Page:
3. Really, when you think about it, any choice you make for just about anything in life has pluses and minuses. What is helpful is doing lots and lots of research (for those of us have an interest in such things) or having access to people who have done their homework. It has been my misfortune to encounter a few young designers who have not learned much more than a list of “hot items” for kitchens and baths. I have also been fortunate enough to come across a number of wonderful designers like you and the other designers who comment on your site who have actually done the work involved in learning enough to make intelligent choices.

    My particular favorite, because I’m a woodworker, is wood countertops. But it’s not for everyone, and it has pluses and minuses. I have read quite a bit from that industry touting the advantages of wood, especially those qualities that make it absolutely impervious to bacterial contamination. Interestingly enough, I have also read the same claim for polymer cutting boards; they’re said to be much better on the bacterial front than wood!

    Looking at what you did with the Cambria Gray, though, points out a clear advantage for quartz. You have the solid color that would be available in Formica (I have seen this done to really nice effect at times, especially with a matt finish), but it is much more durable.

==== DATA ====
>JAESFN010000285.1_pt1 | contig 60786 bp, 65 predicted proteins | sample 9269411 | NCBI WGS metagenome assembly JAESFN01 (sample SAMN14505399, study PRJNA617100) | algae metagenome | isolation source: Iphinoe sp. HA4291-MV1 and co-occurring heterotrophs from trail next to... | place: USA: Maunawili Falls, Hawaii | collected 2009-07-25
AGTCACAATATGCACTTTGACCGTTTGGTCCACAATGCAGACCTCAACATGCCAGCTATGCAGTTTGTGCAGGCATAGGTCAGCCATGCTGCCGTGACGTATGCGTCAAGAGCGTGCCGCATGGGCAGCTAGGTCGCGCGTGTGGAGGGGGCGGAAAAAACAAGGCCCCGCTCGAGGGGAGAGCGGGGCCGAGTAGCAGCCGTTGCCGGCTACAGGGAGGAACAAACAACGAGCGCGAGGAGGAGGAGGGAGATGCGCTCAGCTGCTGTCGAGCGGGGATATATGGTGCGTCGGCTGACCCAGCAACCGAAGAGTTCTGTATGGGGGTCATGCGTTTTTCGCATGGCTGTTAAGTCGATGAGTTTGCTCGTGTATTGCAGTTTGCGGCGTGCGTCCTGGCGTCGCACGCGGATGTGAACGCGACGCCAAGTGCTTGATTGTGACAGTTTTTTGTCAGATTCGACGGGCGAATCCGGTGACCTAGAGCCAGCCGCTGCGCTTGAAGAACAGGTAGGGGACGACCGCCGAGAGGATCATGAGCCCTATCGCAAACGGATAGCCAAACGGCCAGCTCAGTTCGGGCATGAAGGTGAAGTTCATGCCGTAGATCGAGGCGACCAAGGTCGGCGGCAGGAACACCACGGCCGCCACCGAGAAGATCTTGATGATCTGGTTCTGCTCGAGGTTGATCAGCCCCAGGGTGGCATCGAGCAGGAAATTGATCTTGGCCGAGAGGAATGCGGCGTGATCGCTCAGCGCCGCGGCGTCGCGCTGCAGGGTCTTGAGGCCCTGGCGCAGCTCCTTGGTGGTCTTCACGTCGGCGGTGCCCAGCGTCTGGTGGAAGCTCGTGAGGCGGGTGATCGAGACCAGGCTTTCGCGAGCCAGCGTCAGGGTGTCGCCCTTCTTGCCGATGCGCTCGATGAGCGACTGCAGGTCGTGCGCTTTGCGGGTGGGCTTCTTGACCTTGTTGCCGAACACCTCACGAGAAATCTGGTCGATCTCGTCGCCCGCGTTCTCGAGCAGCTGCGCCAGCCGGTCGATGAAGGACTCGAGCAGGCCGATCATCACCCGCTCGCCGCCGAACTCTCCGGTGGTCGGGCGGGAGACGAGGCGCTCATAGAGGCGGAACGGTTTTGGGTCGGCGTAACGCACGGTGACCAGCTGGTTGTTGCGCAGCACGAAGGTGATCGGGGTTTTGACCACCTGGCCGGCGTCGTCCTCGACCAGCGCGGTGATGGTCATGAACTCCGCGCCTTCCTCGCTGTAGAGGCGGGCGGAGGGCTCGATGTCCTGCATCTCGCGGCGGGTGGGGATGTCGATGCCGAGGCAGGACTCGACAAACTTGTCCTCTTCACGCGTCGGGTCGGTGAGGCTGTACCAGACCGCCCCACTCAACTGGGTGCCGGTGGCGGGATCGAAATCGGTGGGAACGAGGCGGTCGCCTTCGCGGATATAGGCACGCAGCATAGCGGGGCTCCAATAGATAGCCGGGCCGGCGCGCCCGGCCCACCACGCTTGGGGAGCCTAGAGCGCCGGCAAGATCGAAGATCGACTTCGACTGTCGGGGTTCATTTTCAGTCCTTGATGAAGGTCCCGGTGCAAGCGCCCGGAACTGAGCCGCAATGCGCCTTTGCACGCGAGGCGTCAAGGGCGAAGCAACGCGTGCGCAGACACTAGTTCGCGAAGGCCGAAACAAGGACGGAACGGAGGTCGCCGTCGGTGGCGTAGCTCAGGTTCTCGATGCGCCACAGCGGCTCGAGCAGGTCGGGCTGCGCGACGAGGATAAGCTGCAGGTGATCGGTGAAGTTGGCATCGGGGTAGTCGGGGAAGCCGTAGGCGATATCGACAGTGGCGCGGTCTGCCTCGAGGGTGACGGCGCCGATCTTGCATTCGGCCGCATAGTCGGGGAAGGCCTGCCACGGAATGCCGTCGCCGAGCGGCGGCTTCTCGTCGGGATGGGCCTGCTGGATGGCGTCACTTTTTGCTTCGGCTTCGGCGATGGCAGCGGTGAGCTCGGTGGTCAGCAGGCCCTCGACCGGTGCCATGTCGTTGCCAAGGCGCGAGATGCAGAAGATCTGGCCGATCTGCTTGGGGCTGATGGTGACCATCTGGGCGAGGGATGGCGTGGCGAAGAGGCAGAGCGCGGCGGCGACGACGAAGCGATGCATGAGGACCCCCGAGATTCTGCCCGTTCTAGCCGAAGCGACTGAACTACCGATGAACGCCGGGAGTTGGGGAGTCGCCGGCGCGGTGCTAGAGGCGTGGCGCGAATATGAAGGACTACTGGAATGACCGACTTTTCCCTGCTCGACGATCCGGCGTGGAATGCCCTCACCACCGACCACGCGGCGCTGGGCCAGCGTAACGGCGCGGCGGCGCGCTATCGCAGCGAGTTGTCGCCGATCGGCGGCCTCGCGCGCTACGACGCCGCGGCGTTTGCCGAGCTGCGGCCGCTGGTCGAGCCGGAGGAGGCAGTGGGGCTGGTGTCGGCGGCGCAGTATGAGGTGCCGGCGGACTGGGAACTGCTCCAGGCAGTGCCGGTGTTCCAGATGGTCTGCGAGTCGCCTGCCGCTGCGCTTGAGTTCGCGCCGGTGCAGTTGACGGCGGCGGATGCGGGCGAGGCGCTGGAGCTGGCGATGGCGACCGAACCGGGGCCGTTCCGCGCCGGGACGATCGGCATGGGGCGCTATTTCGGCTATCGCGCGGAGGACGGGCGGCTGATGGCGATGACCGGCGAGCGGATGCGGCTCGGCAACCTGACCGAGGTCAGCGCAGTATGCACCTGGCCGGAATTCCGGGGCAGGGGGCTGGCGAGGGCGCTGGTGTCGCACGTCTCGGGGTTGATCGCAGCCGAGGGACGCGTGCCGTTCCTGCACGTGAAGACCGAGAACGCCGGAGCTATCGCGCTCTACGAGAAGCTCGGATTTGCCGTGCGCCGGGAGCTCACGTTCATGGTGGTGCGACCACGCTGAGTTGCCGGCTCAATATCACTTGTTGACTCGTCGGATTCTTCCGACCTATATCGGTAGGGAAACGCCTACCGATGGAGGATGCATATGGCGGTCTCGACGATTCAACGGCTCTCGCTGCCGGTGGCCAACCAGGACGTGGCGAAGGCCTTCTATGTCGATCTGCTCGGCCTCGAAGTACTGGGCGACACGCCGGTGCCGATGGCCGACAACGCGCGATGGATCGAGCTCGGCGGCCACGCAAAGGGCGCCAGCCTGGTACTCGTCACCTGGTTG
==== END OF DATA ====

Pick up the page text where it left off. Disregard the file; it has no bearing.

I think my fear would be ending up with something like Corian, which was so, so HOT for a while, and now it’s not. But that said, I think if the kitchen is designed well, then it’s designed well, and the choice of materials will not matter nearly as much as the timelessness that comes from those who design well-composed works of art that people can cook in.

  4. All of the above posts are full of great information. Our company sells a tremendous amount of Caesarstone, not because it is necessarily better than the other brands, but because they have an exception color palette. (And by the way, have you seen their new Motivo colletion? -STUNNING!) I am also quite find of Silestone’s color pallette.